I am with you. If my plugin with shortcodes can’t be 100% compatible with other themes, what’s the point of creating it. And making it to be 100% compatible with other themes is total nonsens.

This will only confuses less skilled user when they switch to another theme.

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MattMao says

Maybe the new Submission Requirements has limited us. I think the shortcode functions should be the part of the theme, the shortcode manager should be a plugin.

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aleluja says

creating plugins for each theme individually is just stupid.

No it isn’t. Imagine its 2016 and you have a blog since 2011 with lots of followers and a big audience and you bought the theme from here and the design is already outdated so you decide to switch a theme. You switch it and all 1000s of posts are full with non-handled shortcodes.

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FinalDestiny says

The point here is that the user should keep the same layout and functions even after they switch themes. But that’s simply not possible.

First, we’re not creating simple blog themes like wordpress.org to apply all their standards and keep the functionality out. Of course, when you have just blog posts and that’s all, it’s extremely easy to apply all those standards, but those themes are just not for ThemeForest.

And, how do you think the elements will look like on a completely new theme? It will look ok? Surely NOT. Because each theme has its styling and its individual layout, if it breaks up, who will support him? The theme author? Of course not, because he doesn’t have anything to do with the plugin. The ThemeForest author? Not a chance, why would he provide support for someone that uses another theme?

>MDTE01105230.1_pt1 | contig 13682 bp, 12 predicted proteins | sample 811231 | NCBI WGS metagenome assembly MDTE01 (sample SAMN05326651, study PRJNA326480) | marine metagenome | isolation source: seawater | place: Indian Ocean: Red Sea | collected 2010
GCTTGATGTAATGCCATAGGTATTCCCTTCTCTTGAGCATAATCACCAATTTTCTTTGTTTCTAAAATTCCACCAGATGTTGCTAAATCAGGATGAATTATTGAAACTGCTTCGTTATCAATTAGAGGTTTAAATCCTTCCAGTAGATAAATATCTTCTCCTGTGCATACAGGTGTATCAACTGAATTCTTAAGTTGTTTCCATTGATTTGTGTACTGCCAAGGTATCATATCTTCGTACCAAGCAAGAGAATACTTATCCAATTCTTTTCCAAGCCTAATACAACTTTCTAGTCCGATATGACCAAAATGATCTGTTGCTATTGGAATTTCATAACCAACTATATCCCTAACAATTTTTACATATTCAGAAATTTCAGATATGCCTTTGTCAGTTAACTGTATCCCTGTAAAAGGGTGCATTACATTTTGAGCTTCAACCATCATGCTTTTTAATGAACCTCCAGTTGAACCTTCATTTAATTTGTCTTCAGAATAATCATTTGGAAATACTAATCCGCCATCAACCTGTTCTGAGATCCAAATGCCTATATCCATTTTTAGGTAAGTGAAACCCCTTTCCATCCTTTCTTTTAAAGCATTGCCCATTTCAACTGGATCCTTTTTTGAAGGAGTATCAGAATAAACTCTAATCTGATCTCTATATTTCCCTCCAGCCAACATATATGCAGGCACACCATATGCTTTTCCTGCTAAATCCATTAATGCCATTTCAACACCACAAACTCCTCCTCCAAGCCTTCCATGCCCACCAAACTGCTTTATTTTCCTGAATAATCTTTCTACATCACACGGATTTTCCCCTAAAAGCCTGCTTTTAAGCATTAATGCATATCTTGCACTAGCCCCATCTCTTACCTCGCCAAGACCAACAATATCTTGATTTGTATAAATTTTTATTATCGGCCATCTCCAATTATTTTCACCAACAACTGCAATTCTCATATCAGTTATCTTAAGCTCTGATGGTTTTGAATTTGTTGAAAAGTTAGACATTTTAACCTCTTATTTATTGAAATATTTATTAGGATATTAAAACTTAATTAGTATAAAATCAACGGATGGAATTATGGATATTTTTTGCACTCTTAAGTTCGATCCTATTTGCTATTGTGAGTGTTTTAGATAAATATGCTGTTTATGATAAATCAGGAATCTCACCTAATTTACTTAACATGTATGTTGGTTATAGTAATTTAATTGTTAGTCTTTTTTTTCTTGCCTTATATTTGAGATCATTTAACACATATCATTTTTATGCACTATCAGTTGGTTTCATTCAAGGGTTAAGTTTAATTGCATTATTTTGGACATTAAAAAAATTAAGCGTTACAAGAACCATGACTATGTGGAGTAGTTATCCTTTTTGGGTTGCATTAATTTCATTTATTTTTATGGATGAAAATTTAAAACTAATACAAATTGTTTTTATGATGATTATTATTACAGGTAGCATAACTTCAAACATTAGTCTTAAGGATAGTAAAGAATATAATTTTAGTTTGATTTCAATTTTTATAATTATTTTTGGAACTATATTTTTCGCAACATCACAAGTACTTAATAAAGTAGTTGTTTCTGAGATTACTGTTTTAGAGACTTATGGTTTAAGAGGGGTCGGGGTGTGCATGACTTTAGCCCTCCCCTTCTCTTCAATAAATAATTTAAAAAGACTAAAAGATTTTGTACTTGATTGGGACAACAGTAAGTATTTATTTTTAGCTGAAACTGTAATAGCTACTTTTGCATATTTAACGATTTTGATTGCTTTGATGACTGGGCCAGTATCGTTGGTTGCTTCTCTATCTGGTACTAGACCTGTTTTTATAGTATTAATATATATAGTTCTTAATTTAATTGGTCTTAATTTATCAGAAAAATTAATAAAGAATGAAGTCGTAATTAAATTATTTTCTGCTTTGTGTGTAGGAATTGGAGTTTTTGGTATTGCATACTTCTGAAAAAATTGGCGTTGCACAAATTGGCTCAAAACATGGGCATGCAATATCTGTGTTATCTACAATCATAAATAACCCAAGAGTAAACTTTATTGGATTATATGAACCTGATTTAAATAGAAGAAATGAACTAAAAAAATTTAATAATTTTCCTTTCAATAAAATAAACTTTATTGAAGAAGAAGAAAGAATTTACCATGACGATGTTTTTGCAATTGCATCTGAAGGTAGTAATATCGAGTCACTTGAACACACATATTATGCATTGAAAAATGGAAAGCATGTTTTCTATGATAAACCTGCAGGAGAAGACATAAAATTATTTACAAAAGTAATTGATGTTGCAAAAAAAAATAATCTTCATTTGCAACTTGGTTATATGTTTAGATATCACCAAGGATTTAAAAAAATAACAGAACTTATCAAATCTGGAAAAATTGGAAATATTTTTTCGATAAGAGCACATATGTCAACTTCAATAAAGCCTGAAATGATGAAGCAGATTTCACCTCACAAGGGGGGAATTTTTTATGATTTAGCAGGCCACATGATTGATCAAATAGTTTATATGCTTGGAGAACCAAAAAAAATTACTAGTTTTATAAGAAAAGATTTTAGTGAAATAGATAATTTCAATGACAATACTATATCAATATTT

I can’t agree with this, not when we create complex themes.

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FinalDestiny says


creating plugins for each theme individually is just stupid.
No it isn’t. Imagine its 2016 and you have a blog since 2011 with lots of followers and a big audience and you bought the theme from here and the design is already outdated so you decide to switch a theme. You switch it and all 1000s of posts are full with non-handled shortcodes.

And switching the theme to another and breaking the whole design because the new theme handles the lists / tables or the other elements in a different way… is a better option? For themes that use just plain posts and no custom post types, page templates, etc

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EugeneO says

Moving towards a plugin centric is a good idea however for it to work I think we will also need some standardized plugins for the common theme features. Otherwise, we are going to end up with 1000 different shortcode plugins, 1000 different portfolio plugins, etc which is going to make things just as complicated. I know this was something that was suggested a while back but I don’t know how far the idea progressed.